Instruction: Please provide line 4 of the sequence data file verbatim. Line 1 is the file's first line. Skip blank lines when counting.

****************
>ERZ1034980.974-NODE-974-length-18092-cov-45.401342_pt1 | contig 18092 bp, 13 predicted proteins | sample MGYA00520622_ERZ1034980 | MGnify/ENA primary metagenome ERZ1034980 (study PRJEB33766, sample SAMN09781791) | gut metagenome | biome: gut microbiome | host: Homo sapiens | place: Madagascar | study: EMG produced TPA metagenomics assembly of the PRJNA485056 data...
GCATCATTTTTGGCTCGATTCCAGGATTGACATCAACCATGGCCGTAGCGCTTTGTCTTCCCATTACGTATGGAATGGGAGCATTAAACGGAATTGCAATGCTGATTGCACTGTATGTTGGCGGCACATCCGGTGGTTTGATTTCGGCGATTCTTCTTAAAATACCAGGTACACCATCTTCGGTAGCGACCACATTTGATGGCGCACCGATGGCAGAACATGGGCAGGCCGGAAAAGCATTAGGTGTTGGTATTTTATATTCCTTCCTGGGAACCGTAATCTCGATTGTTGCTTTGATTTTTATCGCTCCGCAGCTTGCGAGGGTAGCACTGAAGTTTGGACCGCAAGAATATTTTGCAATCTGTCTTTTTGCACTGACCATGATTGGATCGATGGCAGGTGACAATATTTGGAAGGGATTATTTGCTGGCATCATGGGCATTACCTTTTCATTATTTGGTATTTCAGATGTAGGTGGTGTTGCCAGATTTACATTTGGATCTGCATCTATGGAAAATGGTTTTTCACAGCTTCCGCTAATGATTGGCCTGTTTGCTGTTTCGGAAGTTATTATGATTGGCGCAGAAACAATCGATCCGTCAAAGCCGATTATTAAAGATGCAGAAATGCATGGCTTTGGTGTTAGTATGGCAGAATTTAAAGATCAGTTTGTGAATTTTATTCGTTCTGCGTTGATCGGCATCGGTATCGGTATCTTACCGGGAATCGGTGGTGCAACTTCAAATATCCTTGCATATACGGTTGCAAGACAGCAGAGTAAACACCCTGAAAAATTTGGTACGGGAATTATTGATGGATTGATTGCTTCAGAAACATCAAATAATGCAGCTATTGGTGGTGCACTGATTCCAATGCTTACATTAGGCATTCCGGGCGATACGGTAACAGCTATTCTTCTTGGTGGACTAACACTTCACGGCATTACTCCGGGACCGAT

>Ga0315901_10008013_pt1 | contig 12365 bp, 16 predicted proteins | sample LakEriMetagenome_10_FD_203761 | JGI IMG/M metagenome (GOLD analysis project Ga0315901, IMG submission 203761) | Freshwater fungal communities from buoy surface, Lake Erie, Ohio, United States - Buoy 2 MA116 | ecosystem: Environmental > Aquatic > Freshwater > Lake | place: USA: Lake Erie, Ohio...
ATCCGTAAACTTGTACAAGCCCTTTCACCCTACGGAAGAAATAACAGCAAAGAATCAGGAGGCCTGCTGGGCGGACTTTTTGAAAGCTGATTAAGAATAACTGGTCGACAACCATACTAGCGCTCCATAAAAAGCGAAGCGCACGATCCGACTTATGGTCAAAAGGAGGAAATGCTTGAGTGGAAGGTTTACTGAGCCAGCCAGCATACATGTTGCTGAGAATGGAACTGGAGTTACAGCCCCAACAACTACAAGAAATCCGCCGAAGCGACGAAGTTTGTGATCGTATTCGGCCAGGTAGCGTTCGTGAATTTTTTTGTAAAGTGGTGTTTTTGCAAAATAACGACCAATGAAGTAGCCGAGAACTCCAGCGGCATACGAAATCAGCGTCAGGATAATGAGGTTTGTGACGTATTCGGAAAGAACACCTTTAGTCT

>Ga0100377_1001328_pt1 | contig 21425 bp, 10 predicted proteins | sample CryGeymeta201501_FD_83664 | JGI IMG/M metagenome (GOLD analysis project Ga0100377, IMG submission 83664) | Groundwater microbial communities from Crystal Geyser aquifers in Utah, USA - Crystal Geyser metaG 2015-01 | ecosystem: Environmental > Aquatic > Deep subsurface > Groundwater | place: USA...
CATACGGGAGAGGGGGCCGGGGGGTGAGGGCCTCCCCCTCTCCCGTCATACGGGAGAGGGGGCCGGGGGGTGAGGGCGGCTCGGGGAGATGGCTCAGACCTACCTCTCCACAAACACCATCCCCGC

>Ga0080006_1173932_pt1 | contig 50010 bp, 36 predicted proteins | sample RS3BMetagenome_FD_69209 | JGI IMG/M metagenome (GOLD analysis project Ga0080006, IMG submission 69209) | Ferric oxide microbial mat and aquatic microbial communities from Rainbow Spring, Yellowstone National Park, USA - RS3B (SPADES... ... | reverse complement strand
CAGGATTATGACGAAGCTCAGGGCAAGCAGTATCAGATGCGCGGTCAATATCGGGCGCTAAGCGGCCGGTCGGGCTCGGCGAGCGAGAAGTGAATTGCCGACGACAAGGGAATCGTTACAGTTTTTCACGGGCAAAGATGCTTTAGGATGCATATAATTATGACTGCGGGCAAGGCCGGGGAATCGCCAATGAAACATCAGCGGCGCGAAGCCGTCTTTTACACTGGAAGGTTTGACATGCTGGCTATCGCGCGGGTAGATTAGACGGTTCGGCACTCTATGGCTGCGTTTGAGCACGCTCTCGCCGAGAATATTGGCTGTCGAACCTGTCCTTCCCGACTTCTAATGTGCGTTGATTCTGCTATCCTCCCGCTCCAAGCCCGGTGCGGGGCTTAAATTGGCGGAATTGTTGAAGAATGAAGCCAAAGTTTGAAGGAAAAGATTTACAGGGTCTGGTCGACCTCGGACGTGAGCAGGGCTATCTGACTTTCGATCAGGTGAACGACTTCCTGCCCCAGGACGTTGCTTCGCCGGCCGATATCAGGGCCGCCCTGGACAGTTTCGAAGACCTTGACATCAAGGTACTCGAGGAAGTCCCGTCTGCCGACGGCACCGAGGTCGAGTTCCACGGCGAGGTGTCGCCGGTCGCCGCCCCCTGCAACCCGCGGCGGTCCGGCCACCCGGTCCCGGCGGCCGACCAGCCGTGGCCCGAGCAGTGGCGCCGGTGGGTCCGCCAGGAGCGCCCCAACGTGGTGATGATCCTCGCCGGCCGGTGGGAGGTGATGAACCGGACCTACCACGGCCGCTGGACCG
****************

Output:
ATCCGTAAACTTGTACAAGCCCTTTCACCCTACGGAAGAAATAACAGCAAAGAATCAGGAGGCCTGCTGGGCGGACTTTTTGAAAGCTGATTAAGAATAACTGGTCGACAACCATACTAGCGCTCCATAAAAAGCGAAGCGCACGATCCGACTTATGGTCAAAAGGAGGAAATGCTTGAGTGGAAGGTTTACTGAGCCAGCCAGCATACATGTTGCTGAGAATGGAACTGGAGTTACAGCCCCAACAACTACAAGAAATCCGCCGAAGCGACGAAGTTTGTGATCGTATTCGGCCAGGTAGCGTTCGTGAATTTTTTTGTAAAGTGGTGTTTTTGCAAAATAACGACCAATGAAGTAGCCGAGAACTCCAGCGGCATACGAAATCAGCGTCAGGATAATGAGGTTTGTGACGTATTCGGAAAGAACACCTTTAGTCT